Low End TV’s Guide to Cutting TV Costs

Almost everyone complains about the cost of cable and satellite TV, but few actually takes the steps necessary to ditch those overpriced services and use their internet connection to fill the void. That’s our goal in this series of articles.

Step one is picking the right antenna so you can pick up local TV stations, since they are not on the Internet. We’ll look at your options and help you find the right antenna for your needs.

Netflix logoA lot of people are using Netflix to watch movies and TV shows that are available on DVD or Blu-ray, and Hulu Plus is letting people do a lot of their network TV viewing online. We’ll examine those services, along with ways to access other “premium” content offered by cable and satellite providers.

We’ll look at Apple TV, Chromecast, Roku, and other devices that can replace your cable box or DVR, as well as how they integrate with your Macs, Windows, and Linux PCs. And we’ll look at your options for connecting your Mac, Windows, or Linux machine to your HD TV set.

It’s just another way of helping you save your hard-earned money.

Hulu Plus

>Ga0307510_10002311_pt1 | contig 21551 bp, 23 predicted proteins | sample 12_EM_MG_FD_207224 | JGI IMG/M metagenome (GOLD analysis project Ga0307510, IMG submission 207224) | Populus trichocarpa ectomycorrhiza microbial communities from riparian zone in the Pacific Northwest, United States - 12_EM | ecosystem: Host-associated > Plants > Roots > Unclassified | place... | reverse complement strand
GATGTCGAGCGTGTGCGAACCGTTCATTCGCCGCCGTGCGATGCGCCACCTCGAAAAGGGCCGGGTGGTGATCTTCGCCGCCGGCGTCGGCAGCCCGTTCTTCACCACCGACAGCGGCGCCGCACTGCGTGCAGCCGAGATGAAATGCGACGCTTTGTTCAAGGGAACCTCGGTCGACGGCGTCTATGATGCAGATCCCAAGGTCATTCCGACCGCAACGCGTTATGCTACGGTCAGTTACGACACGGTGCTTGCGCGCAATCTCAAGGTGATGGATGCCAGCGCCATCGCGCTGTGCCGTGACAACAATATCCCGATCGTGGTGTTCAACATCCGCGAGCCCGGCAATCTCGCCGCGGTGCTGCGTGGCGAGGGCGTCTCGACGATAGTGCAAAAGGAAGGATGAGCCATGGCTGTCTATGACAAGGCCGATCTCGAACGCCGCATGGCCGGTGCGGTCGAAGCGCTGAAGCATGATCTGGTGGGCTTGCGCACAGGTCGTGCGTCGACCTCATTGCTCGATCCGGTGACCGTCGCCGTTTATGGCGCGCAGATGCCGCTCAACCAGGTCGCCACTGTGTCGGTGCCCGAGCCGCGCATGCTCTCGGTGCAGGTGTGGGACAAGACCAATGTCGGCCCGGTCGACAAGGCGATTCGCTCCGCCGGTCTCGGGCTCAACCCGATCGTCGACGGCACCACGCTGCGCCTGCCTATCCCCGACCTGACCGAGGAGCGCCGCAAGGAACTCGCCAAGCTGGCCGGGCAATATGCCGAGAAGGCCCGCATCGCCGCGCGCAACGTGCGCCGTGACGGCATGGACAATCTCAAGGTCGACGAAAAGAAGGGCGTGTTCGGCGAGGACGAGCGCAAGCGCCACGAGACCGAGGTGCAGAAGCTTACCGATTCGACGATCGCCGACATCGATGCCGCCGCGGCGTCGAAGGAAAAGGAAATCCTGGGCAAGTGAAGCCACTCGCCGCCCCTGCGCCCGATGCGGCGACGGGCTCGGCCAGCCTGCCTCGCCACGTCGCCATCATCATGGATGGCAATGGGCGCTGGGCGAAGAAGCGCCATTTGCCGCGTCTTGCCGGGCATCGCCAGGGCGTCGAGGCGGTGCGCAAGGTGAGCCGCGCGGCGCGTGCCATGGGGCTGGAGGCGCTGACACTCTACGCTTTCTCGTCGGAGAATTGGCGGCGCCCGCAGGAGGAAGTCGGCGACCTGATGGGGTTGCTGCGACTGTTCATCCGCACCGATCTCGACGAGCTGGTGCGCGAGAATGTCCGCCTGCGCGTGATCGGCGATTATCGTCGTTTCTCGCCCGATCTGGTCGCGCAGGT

At home, my wife and I recently trimmed DirecTV back to the lowest possible level, and we’re using Netflix and Hulu Plus on our Wii to access most of the content we no longer have via satellite. We plan to get a Roku for HD video next month and add a good rooftop antenna in March, assuming the roof is free of ice and snow.

After that, we’ll be looking at DVR options for those times when there are two or more shows on live TV at the same time or shows that aren’t available through Hulu Plus.

We’ll keep you posted!

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One thought on “Low End TV’s Guide to Cutting TV Costs

  1. I’m really looking forward to this section. I’ve been considereing changing to OTA from our Cable provider here in Quebec. I was considering using a dual-Tuner atsc and an old Mac mini as a PVR.